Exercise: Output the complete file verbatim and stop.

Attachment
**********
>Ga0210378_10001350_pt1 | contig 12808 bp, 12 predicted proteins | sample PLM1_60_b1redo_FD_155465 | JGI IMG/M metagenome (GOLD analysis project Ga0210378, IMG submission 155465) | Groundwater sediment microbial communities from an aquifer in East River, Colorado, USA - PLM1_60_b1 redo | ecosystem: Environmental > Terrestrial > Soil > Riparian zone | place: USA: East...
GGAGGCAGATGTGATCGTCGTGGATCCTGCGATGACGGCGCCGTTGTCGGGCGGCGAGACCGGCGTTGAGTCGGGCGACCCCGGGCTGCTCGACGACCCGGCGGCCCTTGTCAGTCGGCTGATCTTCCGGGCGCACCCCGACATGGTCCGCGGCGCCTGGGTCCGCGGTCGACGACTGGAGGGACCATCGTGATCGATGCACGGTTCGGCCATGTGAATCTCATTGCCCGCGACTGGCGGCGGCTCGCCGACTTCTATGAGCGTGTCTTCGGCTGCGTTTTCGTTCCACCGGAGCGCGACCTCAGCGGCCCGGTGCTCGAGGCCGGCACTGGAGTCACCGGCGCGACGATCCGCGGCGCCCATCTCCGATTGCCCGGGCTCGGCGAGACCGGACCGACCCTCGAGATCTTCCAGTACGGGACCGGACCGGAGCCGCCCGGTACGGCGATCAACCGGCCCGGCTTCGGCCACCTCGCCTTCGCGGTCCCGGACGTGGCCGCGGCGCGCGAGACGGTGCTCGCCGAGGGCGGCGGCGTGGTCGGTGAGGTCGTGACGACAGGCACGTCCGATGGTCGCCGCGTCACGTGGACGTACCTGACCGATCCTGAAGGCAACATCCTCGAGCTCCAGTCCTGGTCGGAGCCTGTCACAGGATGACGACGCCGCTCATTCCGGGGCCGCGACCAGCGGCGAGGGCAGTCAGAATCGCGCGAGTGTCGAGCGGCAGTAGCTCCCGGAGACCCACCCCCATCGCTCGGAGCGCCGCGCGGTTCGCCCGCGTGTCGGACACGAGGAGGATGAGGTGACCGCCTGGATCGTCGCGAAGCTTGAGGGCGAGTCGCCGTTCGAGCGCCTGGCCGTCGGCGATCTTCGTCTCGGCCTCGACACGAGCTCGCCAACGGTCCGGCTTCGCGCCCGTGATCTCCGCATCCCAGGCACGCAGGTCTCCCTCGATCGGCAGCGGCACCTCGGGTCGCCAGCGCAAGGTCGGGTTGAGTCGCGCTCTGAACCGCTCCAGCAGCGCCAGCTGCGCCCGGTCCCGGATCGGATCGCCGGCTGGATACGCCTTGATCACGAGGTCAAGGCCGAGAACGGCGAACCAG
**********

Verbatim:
>Ga0210378_10001350_pt1 | contig 12808 bp, 12 predicted proteins | sample PLM1_60_b1redo_FD_155465 | JGI IMG/M metagenome (GOLD analysis project Ga0210378, IMG submission 155465) | Groundwater sediment microbial communities from an aquifer in East River, Colorado, USA - PLM1_60_b1 redo | ecosystem: Environmental > Terrestrial > Soil > Riparian zone | place: USA: East...
GGAGGCAGATGTGATCGTCGTGGATCCTGCGATGACGGCGCCGTTGTCGGGCGGCGAGACCGGCGTTGAGTCGGGCGACCCCGGGCTGCTCGACGACCCGGCGGCCCTTGTCAGTCGGCTGATCTTCCGGGCGCACCCCGACATGGTCCGCGGCGCCTGGGTCCGCGGTCGACGACTGGAGGGACCATCGTGATCGATGCACGGTTCGGCCATGTGAATCTCATTGCCCGCGACTGGCGGCGGCTCGCCGACTTCTATGAGCGTGTCTTCGGCTGCGTTTTCGTTCCACCGGAGCGCGACCTCAGCGGCCCGGTGCTCGAGGCCGGCACTGGAGTCACCGGCGCGACGATCCGCGGCGCCCATCTCCGATTGCCCGGGCTCGGCGAGACCGGACCGACCCTCGAGATCTTCCAGTACGGGACCGGACCGGAGCCGCCCGGTACGGCGATCAACCGGCCCGGCTTCGGCCACCTCGCCTTCGCGGTCCCGGACGTGGCCGCGGCGCGCGAGACGGTGCTCGCCGAGGGCGGCGGCGTGGTCGGTGAGGTCGTGACGACAGGCACGTCCGATGGTCGCCGCGTCACGTGGACGTACCTGACCGATCCTGAAGGCAACATCCTCGAGCTCCAGTCCTGGTCGGAGCCTGTCACAGGATGACGACGCCGCTCATTCCGGGGCCGCGACCAGCGGCGAGGGCAGTCAGAATCGCGCGAGTGTCGAGCGGCAGTAGCTCCCGGAGACCCACCCCCATCGCTCGGAGCGCCGCGCGGTTCGCCCGCGTGTCGGACACGAGGAGGATGAGGTGACCGCCTGGATCGTCGCGAAGCTTGAGGGCGAGTCGCCGTTCGAGCGCCTGGCCGTCGGCGATCTTCGTCTCGGCCTCGACACGAGCTCGCCAACGGTCCGGCTTCGCGCCCGTGATCTCCGCATCCCAGGCACGCAGGTCTCCCTCGATCGGCAGCGGCACCTCGGGTCGCCAGCGCAAGGTCGGGTTGAGTCGCGCTCTGAACCGCTCCAGCAGCGCCAGCTGCGCCCGGTCCCGGATCGGATCGCCGGCTGGATACGCCTTGATCACGAGGTCAAGGCCGAGAACGGCGAACCAG